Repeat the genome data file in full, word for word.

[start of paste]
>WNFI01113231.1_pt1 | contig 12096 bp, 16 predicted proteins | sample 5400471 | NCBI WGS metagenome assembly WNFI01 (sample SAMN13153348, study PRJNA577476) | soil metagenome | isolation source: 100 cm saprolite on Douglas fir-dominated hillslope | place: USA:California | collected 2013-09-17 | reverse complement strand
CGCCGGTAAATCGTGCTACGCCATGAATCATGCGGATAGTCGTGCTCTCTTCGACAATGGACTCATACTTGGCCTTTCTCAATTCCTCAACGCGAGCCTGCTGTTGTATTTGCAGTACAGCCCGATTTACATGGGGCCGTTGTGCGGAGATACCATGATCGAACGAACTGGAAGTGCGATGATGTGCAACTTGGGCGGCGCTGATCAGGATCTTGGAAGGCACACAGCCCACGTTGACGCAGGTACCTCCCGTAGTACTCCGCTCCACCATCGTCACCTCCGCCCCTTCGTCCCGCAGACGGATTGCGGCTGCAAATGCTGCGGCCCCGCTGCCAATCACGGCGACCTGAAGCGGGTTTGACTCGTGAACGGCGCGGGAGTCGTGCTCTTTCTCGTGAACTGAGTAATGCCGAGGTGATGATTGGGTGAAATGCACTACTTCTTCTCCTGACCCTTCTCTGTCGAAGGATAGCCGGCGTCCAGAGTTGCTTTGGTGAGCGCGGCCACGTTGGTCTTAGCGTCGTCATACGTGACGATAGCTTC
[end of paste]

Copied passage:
>WNFI01113231.1_pt1 | contig 12096 bp, 16 predicted proteins | sample 5400471 | NCBI WGS metagenome assembly WNFI01 (sample SAMN13153348, study PRJNA577476) | soil metagenome | isolation source: 100 cm saprolite on Douglas fir-dominated hillslope | place: USA:California | collected 2013-09-17 | reverse complement strand
CGCCGGTAAATCGTGCTACGCCATGAATCATGCGGATAGTCGTGCTCTCTTCGACAATGGACTCATACTTGGCCTTTCTCAATTCCTCAACGCGAGCCTGCTGTTGTATTTGCAGTACAGCCCGATTTACATGGGGCCGTTGTGCGGAGATACCATGATCGAACGAACTGGAAGTGCGATGATGTGCAACTTGGGCGGCGCTGATCAGGATCTTGGAAGGCACACAGCCCACGTTGACGCAGGTACCTCCCGTAGTACTCCGCTCCACCATCGTCACCTCCGCCCCTTCGTCCCGCAGACGGATTGCGGCTGCAAATGCTGCGGCCCCGCTGCCAATCACGGCGACCTGAAGCGGGTTTGACTCGTGAACGGCGCGGGAGTCGTGCTCTTTCTCGTGAACTGAGTAATGCCGAGGTGATGATTGGGTGAAATGCACTACTTCTTCTCCTGACCCTTCTCTGTCGAAGGATAGCCGGCGTCCAGAGTTGCTTTGGTGAGCGCGGCCACGTTGGTCTTAGCGTCGTCATACGTGACGATAGCTTC